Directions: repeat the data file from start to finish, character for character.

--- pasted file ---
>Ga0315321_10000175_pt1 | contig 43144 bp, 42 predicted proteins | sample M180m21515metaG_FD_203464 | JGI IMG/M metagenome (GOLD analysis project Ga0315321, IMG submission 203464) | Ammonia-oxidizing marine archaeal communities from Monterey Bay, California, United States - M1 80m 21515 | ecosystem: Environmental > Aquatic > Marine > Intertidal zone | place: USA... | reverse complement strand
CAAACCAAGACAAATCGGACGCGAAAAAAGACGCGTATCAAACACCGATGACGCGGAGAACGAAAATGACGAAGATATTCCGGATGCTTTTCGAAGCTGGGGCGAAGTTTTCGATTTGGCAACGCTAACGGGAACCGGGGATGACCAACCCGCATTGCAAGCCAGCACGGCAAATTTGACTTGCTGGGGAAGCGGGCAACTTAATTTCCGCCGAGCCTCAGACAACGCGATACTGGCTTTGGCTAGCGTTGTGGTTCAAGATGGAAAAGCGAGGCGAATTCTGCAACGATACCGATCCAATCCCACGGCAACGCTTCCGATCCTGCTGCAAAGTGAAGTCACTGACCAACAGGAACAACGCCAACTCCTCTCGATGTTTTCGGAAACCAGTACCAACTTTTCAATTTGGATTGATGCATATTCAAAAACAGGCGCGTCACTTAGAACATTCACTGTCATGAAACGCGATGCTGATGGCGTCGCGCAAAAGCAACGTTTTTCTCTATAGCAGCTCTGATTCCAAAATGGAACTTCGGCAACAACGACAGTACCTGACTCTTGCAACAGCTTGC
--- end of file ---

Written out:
>Ga0315321_10000175_pt1 | contig 43144 bp, 42 predicted proteins | sample M180m21515metaG_FD_203464 | JGI IMG/M metagenome (GOLD analysis project Ga0315321, IMG submission 203464) | Ammonia-oxidizing marine archaeal communities from Monterey Bay, California, United States - M1 80m 21515 | ecosystem: Environmental > Aquatic > Marine > Intertidal zone | place: USA... | reverse complement strand
CAAACCAAGACAAATCGGACGCGAAAAAAGACGCGTATCAAACACCGATGACGCGGAGAACGAAAATGACGAAGATATTCCGGATGCTTTTCGAAGCTGGGGCGAAGTTTTCGATTTGGCAACGCTAACGGGAACCGGGGATGACCAACCCGCATTGCAAGCCAGCACGGCAAATTTGACTTGCTGGGGAAGCGGGCAACTTAATTTCCGCCGAGCCTCAGACAACGCGATACTGGCTTTGGCTAGCGTTGTGGTTCAAGATGGAAAAGCGAGGCGAATTCTGCAACGATACCGATCCAATCCCACGGCAACGCTTCCGATCCTGCTGCAAAGTGAAGTCACTGACCAACAGGAACAACGCCAACTCCTCTCGATGTTTTCGGAAACCAGTACCAACTTTTCAATTTGGATTGATGCATATTCAAAAACAGGCGCGTCACTTAGAACATTCACTGTCATGAAACGCGATGCTGATGGCGTCGCGCAAAAGCAACGTTTTTCTCTATAGCAGCTCTGATTCCAAAATGGAACTTCGGCAACAACGACAGTACCTGACTCTTGCAACAGCTTGC